A former lesbian couple have taken their dispute over contact with their daughter to the UK Supreme Court this week.
The seven year-old girl, ‘B’, was taken to Pakistan by her birth mother early last year. In response, the mother’s former partner, who had previously sought to have the child split her time between the two, applied to make B a ward of court. She claimed the girl was a British national and was ‘habitually resident’ in England.
However, the Court of Appeal ruled that while B had “probably not yet acquired a habitual residence in Pakistan”, they could not say that she legally lived in England either. The court also deemed that the return of the girl was not a serious enough issue to justify making her a ward of court.
This decision was made despite the court’s acknowledgement of “widespread, indeed pervasive, societal and state discrimination, social stigma, harassment and violence against both gay men and lesbian women in Pakistan”. As “lesbians are “invisible” in Pakistani society” the mother’s former partner would not have any way to secure a fair contact agreement if the case was heard there, her lawyers insist.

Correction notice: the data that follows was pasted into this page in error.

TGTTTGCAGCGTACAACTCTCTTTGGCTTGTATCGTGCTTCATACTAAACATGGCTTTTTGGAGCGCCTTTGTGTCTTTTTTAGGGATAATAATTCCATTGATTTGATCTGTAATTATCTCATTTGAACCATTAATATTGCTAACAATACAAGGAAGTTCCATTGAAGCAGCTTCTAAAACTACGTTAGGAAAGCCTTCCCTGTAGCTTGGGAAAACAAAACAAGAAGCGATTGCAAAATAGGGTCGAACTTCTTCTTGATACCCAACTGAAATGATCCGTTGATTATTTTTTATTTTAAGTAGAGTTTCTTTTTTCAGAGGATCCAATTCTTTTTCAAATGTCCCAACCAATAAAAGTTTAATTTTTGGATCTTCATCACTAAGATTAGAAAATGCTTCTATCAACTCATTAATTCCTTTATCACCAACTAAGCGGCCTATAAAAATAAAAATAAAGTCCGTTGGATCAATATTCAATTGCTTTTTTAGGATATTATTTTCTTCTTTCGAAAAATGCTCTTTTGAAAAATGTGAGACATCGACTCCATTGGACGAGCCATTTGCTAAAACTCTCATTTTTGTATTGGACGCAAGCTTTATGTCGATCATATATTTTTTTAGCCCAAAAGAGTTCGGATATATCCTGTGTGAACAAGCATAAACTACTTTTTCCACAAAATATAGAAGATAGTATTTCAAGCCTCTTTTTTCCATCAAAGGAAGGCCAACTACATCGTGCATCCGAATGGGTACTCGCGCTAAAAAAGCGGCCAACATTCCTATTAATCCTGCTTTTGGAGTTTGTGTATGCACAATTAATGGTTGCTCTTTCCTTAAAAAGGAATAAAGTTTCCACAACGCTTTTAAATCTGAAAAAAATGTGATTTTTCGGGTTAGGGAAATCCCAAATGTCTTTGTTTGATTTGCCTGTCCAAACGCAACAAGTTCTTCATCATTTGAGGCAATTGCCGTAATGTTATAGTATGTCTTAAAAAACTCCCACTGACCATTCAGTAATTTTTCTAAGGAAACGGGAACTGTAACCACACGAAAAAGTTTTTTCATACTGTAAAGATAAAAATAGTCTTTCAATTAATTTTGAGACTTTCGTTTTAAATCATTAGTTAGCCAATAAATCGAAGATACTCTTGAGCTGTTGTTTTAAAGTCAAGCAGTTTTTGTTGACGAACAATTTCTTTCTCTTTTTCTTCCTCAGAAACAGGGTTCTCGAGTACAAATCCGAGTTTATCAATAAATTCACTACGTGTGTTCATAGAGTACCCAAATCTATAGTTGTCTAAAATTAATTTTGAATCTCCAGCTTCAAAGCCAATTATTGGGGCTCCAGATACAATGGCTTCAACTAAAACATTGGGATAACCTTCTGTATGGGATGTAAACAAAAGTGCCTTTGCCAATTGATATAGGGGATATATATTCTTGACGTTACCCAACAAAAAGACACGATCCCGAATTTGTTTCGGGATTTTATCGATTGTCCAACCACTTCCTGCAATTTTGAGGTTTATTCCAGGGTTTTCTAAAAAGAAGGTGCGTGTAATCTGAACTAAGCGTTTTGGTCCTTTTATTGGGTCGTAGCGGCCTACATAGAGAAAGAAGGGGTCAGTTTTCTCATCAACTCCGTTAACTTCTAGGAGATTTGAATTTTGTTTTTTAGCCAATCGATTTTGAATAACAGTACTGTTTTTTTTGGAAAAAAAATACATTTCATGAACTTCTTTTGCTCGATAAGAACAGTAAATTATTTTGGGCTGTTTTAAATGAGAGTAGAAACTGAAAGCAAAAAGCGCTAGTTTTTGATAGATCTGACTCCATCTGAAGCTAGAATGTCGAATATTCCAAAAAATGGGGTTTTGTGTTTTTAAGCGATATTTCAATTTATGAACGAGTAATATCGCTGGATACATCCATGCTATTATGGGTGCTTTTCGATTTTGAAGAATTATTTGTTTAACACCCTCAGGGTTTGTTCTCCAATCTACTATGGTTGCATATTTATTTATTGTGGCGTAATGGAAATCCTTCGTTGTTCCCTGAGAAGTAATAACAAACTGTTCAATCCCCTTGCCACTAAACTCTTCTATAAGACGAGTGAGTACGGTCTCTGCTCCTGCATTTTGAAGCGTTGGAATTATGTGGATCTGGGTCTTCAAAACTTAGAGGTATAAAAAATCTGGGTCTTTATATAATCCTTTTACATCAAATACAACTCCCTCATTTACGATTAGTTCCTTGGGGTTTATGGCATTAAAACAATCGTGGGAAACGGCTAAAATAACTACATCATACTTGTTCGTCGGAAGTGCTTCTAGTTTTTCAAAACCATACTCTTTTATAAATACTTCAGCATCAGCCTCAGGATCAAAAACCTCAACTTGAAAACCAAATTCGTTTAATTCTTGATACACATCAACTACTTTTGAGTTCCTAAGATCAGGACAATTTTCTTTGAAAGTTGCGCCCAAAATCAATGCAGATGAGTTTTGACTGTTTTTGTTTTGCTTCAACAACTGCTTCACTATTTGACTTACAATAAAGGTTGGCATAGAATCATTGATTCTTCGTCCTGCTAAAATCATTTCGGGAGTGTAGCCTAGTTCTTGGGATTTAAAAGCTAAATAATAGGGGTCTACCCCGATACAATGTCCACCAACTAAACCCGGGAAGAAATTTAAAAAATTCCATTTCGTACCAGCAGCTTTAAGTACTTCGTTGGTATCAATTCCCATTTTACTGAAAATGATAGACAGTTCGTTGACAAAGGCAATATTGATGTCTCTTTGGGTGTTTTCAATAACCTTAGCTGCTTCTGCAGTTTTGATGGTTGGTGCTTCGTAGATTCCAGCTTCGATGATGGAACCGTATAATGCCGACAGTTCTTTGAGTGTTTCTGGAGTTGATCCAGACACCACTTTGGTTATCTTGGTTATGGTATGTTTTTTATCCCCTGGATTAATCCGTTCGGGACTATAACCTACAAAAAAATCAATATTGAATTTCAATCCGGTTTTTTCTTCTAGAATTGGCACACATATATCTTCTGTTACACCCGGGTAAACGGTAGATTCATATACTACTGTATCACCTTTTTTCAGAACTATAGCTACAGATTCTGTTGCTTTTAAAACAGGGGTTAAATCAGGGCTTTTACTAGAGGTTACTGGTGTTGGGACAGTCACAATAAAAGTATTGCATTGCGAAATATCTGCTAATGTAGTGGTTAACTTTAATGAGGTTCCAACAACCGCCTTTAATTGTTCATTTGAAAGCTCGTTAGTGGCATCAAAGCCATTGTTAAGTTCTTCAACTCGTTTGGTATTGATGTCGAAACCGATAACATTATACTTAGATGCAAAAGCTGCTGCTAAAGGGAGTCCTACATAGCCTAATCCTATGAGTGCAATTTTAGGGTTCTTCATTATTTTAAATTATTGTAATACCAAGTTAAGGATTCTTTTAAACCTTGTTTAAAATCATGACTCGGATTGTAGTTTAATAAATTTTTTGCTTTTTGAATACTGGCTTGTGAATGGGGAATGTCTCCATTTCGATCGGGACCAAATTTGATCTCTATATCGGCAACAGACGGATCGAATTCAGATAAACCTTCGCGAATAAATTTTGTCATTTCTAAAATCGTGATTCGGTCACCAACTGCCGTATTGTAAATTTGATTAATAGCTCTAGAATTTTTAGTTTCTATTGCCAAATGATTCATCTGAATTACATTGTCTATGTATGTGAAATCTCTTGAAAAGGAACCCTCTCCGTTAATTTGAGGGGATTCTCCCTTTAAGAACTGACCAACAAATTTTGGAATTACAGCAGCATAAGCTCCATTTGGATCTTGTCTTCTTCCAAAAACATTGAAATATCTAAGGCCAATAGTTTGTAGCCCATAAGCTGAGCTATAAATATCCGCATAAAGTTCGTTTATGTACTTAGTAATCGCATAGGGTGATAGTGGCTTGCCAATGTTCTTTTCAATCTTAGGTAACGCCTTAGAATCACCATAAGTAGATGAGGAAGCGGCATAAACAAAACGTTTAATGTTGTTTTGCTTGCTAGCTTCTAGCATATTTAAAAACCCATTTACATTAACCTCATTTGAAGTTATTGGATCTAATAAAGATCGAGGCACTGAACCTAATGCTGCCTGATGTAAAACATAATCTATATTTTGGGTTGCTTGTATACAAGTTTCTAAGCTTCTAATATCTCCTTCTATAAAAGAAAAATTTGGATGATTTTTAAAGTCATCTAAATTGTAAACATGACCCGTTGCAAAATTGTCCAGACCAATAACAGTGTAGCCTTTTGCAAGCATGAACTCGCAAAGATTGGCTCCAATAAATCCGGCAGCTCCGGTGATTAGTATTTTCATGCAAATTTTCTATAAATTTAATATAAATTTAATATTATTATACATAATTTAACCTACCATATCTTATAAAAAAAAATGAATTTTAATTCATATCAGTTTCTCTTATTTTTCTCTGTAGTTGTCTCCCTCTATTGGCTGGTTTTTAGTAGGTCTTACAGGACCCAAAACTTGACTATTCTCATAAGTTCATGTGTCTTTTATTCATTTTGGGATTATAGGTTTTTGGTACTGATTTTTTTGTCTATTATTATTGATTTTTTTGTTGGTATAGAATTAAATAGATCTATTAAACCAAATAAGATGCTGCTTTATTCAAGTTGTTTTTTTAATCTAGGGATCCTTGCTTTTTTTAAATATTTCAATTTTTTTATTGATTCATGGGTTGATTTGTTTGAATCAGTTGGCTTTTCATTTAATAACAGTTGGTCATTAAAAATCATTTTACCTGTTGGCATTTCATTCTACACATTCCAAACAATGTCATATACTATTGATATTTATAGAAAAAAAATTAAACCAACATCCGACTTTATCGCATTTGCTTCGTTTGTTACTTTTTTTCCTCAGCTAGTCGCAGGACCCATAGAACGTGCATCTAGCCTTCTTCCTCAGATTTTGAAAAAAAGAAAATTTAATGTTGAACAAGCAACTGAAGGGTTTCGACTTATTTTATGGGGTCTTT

The dispute has now moved to the highest judicial authority in the UK. The two-day hearing is scheduled to conclude today. After they have heard all the available evidence, Lady Hale, Lord Clarke, Lord Wilson, Lord Sumption, and Lord Toulson must decide if B lost her habitual residence in England and Wales immediately upon her departure from the country and if the Court of Appeal was wrong to exercise jurisdiction in this case.
To read the initial Court of Appeal judgment in full, click here.